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The Host, starring Saoirse Ronan as a girl taken over by a parasitic alien, is making its way to Blu-Ray, DVD and Digital Download this summer. You can nab the hard copies on July 9th or you can download the movie on June 25th.
From Stephenie Meyer, Author Of The “Twilight Saga” The Host Be The First To Own It On Digital June 25, 2013 Available On Blu-ray™ Combo Pack With DVD And Ultraviolet™ July 9, 2013 From Universal Studios Home Entertainment “If You Love Twilight, The Host Will Blow You Away!”
-Bill Zwecker, Fox-tv
Universal City, California, May 7, 2013 – Based on The New York Times #1 bestselling novel, world-renowned author Stephenie Meyer presents The Host, the epic love story starring Academy Award® nominee Saoirse Ronan (Hanna, The Lovely Bones), Diane Kruger (National Treasure, Inglourious Basterds), Max Irons (Red Riding Hood) and Oscar® winner William Hurt (Kiss of the Spiderwoman, A History of Violence). The Host »
- Jess Orso
May Flowers blooming daily in the afternoons…
Andrew here to start things off. It only makes sense that the melancholic showers of Anna Karenina and The Truman Show would give root to the gloomy blossoms which open May Flowers this year. Connotatively you’d expect flowers to be a symbol of good things – life, hope, colour. But, not so in Who’s Afraid of Virginia Woolf. In Nichols’ adaptation of Edward Albee’s play it’s just another thing in a long line of objects which sparring couple George and Martha use to play games. Who cares about the danger of confusing truth and illusion when there are so many games to play?
Here George comes to deliver our bouquet...
- Andrew Kendall
Based on The New York Times #1 bestselling novel, world-renowned author Stephenie Meyer presents The Host, the epic love story starring Academy Award nominee Saoirse Ronan (Hanna, The Lovely Bones), Diane Kruger (National Treasure, Inglourious Basterds), Max Irons (Red Riding Hood) and Oscar winner William Hurt (Kiss of the Spider Woman, A History of Violence). The Host will be available to own on Digital on June 25, 2013 as well as on Blu-ray Combo Pack with DVD and Digital including UltraViolet on July 9, 2013 from Universal Studios Home Entertainment.
When an unseen enemy threatens mankind by taking over humans' bodies and erasing their minds, Melanie Stryder (Ronan) risks everything to protect the people she cares about most, proving that love can conquer all in a dangerous new world. Directed and adapted by Oscar winner Andrew Niccol (The Truman Show, In Time) and co-starring Frances Fisher (Titanic, Unforgiven), Chandler Canterbury (Knowing, Repo Men) and Jake Abel (I Am Number Four, »
april showers & a tuesday top ten in one!
Do you ever think of The Truman Show (1998)? I really and truly loved it in 1998 naming it 'The Best Film of the Year!' to anyone who would listen. (This was in my pre Film Experience days of course... though it's hard to remember such a time).
My Top Ten Of 1998 - Unranked
Bulworth (Warren Beatty) Celebration / Festen (Thomas Vinterberg) Gods and Monsters (Bill Condon) High Art (Lisa Cholodenko) The Idiots (Lars von Trier) Living Out Loud (Richard Lagravenese) The Opposite of Sex (Don Roos) The Thin Red Line (Terence Malick) The Truman Show (Peter Weir) Velvet Goldmine (Todd Haynes)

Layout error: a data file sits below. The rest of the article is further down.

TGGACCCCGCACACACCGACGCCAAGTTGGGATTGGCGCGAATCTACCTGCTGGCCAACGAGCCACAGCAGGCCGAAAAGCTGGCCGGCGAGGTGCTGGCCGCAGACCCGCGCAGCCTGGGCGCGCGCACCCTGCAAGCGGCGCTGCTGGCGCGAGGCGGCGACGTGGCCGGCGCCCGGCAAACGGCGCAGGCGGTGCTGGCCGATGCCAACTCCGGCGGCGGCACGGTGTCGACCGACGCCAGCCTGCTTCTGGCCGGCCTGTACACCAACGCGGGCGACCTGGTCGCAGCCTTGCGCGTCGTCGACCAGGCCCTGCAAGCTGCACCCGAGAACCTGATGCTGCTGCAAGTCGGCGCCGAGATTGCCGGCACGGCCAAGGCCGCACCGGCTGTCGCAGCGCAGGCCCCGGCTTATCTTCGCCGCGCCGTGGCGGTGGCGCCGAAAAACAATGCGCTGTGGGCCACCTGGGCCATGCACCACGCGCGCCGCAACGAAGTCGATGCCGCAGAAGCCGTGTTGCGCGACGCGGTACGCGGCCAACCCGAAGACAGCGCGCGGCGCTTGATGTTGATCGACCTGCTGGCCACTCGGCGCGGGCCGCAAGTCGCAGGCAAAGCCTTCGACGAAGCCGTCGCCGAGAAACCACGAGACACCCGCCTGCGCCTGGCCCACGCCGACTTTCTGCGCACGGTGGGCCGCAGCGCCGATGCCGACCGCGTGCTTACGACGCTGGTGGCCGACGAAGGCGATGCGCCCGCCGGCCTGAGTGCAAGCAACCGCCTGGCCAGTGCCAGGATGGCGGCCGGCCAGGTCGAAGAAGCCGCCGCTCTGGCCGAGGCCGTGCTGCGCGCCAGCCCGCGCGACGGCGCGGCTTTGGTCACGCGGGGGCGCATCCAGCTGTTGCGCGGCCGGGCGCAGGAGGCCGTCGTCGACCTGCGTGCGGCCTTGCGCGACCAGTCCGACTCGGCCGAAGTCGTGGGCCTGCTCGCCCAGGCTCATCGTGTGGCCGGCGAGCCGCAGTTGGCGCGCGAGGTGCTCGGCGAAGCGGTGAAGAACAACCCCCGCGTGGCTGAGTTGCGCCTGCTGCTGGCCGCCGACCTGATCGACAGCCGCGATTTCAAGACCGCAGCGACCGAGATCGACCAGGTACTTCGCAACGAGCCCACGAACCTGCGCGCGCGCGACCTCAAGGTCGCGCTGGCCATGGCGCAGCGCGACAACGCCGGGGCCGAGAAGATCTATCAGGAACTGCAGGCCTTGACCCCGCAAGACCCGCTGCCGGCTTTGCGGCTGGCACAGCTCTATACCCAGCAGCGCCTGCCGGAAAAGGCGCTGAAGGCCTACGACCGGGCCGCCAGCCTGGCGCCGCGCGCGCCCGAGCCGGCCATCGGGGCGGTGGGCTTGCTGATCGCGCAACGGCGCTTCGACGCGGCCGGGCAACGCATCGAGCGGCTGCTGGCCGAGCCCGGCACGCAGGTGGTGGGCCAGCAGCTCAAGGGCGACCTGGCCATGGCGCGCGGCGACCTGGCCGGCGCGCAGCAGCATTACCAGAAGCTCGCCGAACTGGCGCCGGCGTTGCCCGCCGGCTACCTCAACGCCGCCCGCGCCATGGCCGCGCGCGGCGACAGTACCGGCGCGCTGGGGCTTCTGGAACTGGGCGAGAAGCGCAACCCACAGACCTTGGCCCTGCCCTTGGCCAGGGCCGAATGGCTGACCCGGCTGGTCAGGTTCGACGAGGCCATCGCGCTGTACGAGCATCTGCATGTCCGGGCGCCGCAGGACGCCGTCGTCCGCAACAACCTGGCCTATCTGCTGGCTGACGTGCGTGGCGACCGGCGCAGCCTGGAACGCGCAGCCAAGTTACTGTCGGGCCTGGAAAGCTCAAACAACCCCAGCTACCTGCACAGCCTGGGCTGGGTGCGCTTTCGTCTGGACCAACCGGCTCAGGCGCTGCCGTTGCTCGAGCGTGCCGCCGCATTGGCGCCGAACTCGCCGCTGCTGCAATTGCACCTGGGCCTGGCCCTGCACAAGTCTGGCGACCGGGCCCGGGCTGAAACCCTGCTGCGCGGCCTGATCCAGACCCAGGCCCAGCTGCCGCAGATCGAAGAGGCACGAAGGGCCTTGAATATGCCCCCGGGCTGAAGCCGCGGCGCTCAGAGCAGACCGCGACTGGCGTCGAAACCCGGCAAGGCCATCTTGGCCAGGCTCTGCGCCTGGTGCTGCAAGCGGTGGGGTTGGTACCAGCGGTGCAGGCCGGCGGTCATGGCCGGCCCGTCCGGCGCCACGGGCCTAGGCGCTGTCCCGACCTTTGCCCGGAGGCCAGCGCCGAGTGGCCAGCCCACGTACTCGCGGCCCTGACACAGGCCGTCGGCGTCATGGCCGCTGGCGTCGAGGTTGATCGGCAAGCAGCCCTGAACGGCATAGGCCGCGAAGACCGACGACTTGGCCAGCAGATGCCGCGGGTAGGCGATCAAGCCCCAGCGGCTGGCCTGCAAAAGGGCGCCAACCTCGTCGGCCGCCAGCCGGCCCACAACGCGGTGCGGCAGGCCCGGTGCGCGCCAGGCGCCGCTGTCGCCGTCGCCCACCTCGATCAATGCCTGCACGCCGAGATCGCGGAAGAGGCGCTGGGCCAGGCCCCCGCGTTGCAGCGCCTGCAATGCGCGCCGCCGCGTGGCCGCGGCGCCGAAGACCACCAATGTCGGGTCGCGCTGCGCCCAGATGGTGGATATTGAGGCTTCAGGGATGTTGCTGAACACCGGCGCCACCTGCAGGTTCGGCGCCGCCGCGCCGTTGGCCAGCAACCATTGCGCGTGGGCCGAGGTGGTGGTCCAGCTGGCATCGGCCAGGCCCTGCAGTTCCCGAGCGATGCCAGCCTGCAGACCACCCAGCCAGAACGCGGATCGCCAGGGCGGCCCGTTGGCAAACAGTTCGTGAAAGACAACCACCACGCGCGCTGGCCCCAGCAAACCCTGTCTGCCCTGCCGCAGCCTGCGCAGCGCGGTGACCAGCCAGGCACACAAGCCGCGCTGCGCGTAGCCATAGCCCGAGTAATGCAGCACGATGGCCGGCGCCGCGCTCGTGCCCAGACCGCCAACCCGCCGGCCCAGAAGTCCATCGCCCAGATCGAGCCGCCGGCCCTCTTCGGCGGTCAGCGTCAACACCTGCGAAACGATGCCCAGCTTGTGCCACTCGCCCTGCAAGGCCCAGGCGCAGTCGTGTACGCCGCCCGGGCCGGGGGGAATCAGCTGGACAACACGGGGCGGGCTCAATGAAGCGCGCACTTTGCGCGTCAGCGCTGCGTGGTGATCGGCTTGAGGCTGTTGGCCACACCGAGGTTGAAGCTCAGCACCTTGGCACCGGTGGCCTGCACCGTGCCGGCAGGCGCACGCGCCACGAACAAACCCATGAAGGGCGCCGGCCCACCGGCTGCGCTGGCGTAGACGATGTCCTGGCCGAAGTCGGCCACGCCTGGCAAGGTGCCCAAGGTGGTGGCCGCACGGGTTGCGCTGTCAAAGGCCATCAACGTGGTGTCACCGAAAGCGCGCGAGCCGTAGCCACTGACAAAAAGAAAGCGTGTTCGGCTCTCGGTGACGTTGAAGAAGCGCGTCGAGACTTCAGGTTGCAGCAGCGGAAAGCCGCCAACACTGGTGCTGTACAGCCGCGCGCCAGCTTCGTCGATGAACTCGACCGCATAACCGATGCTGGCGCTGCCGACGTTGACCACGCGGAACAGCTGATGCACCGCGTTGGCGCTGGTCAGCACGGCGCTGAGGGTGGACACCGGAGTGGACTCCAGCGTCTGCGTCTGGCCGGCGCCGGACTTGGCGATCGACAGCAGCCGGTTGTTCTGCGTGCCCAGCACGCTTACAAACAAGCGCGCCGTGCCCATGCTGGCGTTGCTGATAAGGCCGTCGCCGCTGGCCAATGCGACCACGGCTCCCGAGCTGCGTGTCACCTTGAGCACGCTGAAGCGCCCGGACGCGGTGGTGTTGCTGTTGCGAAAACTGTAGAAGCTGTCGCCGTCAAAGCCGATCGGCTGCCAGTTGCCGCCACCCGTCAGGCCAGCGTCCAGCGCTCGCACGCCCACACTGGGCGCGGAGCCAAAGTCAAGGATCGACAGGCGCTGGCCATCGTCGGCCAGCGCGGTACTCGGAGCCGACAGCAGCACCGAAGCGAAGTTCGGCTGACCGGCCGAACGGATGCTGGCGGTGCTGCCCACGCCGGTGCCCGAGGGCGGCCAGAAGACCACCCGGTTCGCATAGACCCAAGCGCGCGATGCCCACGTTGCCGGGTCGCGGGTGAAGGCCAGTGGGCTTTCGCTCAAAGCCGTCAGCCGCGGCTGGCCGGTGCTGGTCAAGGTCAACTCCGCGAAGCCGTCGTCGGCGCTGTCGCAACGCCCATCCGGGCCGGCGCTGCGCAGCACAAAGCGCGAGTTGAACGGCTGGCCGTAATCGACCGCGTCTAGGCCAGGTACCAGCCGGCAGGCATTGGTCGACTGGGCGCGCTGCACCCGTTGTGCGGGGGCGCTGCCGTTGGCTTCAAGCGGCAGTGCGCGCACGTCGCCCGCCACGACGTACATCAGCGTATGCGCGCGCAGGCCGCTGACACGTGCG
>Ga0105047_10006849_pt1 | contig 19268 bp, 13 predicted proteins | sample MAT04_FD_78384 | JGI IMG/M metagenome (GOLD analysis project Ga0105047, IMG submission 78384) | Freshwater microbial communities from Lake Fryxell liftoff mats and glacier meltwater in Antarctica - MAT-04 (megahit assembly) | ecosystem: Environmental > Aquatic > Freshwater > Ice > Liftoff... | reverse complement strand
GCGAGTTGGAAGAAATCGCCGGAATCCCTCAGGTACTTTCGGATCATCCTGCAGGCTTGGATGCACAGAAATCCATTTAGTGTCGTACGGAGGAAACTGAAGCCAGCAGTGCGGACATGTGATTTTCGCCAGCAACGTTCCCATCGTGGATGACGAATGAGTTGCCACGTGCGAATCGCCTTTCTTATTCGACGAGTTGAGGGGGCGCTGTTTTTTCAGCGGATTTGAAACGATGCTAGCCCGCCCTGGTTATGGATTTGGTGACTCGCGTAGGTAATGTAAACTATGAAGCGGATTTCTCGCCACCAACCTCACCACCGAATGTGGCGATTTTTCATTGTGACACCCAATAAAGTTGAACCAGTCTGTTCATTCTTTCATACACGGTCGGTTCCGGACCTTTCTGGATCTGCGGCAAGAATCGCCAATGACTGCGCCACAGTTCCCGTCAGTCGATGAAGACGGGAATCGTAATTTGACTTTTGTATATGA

...with Central Station and Shakespeare in Love just outside the top ten though I'm always considering reinstating them. They were both once on the actual list (The Idiots and the Malick I saw a little later). I haven't seen any of them »
- NATHANIEL R
Michael Bay ‘Pain & Gain’ box office: Bay’s first non-Transformers movie to fail to crack $20m domestic this weekend? This Pain & Gain box-office post is a fully updated version of my previous Pain & Gain box-office article. According to Deadline.com, Pain & Gain grossed a disappointing $7m on Friday, including $750,000 from Thursday late-night showings. That’s down from an expected $9m early in the day and $8m early in the evening. Barring a major Saturday surge — which is highly unlikely at this stage — Pain & Gain will end up with about $18-19.5m at 3,277 North American venues by Sunday evening. Afternoon estimates had the Michael Bay-directed movie grossing as much as $26m, later downsized to a more modest $21m — and now, quite likely, less than $20m. (Photo: Michael Bay on the Pain & Gain set.) Now, Paramount was purportedly expecting Michael Bay’s first non-Transformers, non-Shia Labeouf movie in »
- Zac Gille
‘Pain & Gain’ box office: Michael Bay’s less-than-atrocious effort to open either modestly or strongly, depending on your context of choice (photo: Mark Wahlberg and Dwayne Johnson in ‘Pain & Gain’) Starring Ted and The Fighter‘s Mark Wahlberg and G.I. Joe: Retaliation and Fast Five‘s Dwayne Johnson, and directed by Michael Bay — he of the big, loud, dumb, and immensely successful Transformers movies — Pain & Gain is expected to open with less than $25m at 3,277 North American locations. In fact, Bay’s mix of crime thriller and "offbeat" humor, which had some critics groaning (47% approval rating and 5.7/10 average among Rotten Tomatoes‘ top critics), should not end the weekend much above the $20m mark if early, rough Friday estimates are accurate. According to Deadline.com, barring a major evening surge Pain & Gain likely collected $8m on Friday, including $750,000 from Thursday night screenings. Barring a major Saturday surge — not all that likely »
- Zac Gille
With UK cult and genre champions Arrow Video dropping their brand new and restored edition of George Romero's offbeat classic Knightriders on DVD and Blu-ray today, we've got a quick look at what fans can expect from this feature-laden package. Joust your way in here, squire!